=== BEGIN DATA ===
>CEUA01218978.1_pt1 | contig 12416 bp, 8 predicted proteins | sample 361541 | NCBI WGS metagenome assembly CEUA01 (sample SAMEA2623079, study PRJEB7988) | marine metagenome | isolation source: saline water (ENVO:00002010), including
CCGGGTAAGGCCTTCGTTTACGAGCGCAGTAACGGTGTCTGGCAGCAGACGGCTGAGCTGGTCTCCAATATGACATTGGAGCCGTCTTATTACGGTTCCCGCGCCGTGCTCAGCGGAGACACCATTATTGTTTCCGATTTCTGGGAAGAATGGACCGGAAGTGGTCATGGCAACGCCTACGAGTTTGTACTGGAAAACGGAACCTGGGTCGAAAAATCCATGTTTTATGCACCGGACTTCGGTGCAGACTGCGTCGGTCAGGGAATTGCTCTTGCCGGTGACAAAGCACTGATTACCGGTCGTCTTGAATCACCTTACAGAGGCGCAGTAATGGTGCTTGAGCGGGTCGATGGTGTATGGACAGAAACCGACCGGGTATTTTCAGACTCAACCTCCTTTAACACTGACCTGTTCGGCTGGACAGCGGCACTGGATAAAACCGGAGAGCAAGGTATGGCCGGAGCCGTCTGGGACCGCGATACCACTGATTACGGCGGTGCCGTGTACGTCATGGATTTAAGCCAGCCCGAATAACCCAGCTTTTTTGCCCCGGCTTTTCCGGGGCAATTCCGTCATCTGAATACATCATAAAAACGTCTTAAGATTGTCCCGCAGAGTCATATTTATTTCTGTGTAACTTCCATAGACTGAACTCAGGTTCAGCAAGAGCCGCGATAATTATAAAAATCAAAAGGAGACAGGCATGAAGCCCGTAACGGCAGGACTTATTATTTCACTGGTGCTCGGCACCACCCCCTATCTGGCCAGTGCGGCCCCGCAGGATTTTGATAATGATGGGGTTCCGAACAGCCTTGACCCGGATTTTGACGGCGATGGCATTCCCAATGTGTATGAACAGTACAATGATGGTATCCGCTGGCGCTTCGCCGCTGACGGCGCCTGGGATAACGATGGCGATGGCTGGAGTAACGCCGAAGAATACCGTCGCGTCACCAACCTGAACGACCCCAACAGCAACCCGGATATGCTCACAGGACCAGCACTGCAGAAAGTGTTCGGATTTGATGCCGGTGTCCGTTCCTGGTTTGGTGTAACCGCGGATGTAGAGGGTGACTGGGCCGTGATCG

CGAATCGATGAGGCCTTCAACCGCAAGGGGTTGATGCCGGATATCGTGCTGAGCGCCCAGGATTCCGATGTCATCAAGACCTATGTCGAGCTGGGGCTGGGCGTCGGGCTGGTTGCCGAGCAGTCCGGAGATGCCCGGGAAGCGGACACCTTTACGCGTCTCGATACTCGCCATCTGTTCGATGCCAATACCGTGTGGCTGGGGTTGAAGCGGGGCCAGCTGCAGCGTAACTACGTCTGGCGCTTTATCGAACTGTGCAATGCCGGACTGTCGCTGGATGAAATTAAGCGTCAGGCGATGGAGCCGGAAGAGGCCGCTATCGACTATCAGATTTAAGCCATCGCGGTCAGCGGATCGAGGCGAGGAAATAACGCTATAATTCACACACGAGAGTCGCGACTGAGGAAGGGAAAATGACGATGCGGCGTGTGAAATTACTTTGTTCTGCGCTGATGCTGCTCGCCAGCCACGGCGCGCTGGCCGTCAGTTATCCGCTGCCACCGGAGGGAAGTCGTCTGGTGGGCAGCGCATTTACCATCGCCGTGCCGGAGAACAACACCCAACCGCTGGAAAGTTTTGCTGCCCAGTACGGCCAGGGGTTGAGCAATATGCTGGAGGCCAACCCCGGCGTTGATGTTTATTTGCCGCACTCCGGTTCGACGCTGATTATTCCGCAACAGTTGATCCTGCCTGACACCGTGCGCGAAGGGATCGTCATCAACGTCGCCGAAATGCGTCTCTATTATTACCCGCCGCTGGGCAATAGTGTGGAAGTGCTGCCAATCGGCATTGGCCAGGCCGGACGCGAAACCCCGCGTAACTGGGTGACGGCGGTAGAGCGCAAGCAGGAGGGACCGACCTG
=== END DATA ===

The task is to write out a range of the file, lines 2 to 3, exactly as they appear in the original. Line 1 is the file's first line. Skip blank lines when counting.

CCGGGTAAGGCCTTCGTTTACGAGCGCAGTAACGGTGTCTGGCAGCAGACGGCTGAGCTGGTCTCCAATATGACATTGGAGCCGTCTTATTACGGTTCCCGCGCCGTGCTCAGCGGAGACACCATTATTGTTTCCGATTTCTGGGAAGAATGGACCGGAAGTGGTCATGGCAACGCCTACGAGTTTGTACTGGAAAACGGAACCTGGGTCGAAAAATCCATGTTTTATGCACCGGACTTCGGTGCAGACTGCGTCGGTCAGGGAATTGCTCTTGCCGGTGACAAAGCACTGATTACCGGTCGTCTTGAATCACCTTACAGAGGCGCAGTAATGGTGCTTGAGCGGGTCGATGGTGTATGGACAGAAACCGACCGGGTATTTTCAGACTCAACCTCCTTTAACACTGACCTGTTCGGCTGGACAGCGGCACTGGATAAAACCGGAGAGCAAGGTATGGCCGGAGCCGTCTGGGACCGCGATACCACTGATTACGGCGGTGCCGTGTACGTCATGGATTTAAGCCAGCCCGAATAACCCAGCTTTTTTGCCCCGGCTTTTCCGGGGCAATTCCGTCATCTGAATACATCATAAAAACGTCTTAAGATTGTCCCGCAGAGTCATATTTATTTCTGTGTAACTTCCATAGACTGAACTCAGGTTCAGCAAGAGCCGCGATAATTATAAAAATCAAAAGGAGACAGGCATGAAGCCCGTAACGGCAGGACTTATTATTTCACTGGTGCTCGGCACCACCCCCTATCTGGCCAGTGCGGCCCCGCAGGATTTTGATAATGATGGGGTTCCGAACAGCCTTGACCCGGATTTTGACGGCGATGGCATTCCCAATGTGTATGAACAGTACAATGATGGTATCCGCTGGCGCTTCGCCGCTGACGGCGCCTGGGATAACGATGGCGATGGCTGGAGTAACGCCGAAGAATACCGTCGCGTCACCAACCTGAACGACCCCAACAGCAACCCGGATATGCTCACAGGACCAGCACTGCAGAAAGTGTTCGGATTTGATGCCGGTGTCCGTTCCTGGTTTGGTGTAACCGCGGATGTAGAGGGTGACTGGGCCGTGATCG

CGAATCGATGAGGCCTTCAACCGCAAGGGGTTGATGCCGGATATCGTGCTGAGCGCCCAGGATTCCGATGTCATCAAGACCTATGTCGAGCTGGGGCTGGGCGTCGGGCTGGTTGCCGAGCAGTCCGGAGATGCCCGGGAAGCGGACACCTTTACGCGTCTCGATACTCGCCATCTGTTCGATGCCAATACCGTGTGGCTGGGGTTGAAGCGGGGCCAGCTGCAGCGTAACTACGTCTGGCGCTTTATCGAACTGTGCAATGCCGGACTGTCGCTGGATGAAATTAAGCGTCAGGCGATGGAGCCGGAAGAGGCCGCTATCGACTATCAGATTTAAGCCATCGCGGTCAGCGGATCGAGGCGAGGAAATAACGCTATAATTCACACACGAGAGTCGCGACTGAGGAAGGGAAAATGACGATGCGGCGTGTGAAATTACTTTGTTCTGCGCTGATGCTGCTCGCCAGCCACGGCGCGCTGGCCGTCAGTTATCCGCTGCCACCGGAGGGAAGTCGTCTGGTGGGCAGCGCATTTACCATCGCCGTGCCGGAGAACAACACCCAACCGCTGGAAAGTTTTGCTGCCCAGTACGGCCAGGGGTTGAGCAATATGCTGGAGGCCAACCCCGGCGTTGATGTTTATTTGCCGCACTCCGGTTCGACGCTGATTATTCCGCAACAGTTGATCCTGCCTGACACCGTGCGCGAAGGGATCGTCATCAACGTCGCCGAAATGCGTCTCTATTATTACCCGCCGCTGGGCAATAGTGTGGAAGTGCTGCCAATCGGCATTGGCCAGGCCGGACGCGAAACCCCGCGTAACTGGGTGACGGCGGTAGAGCGCAAGCAGGAGGGACCGACCTG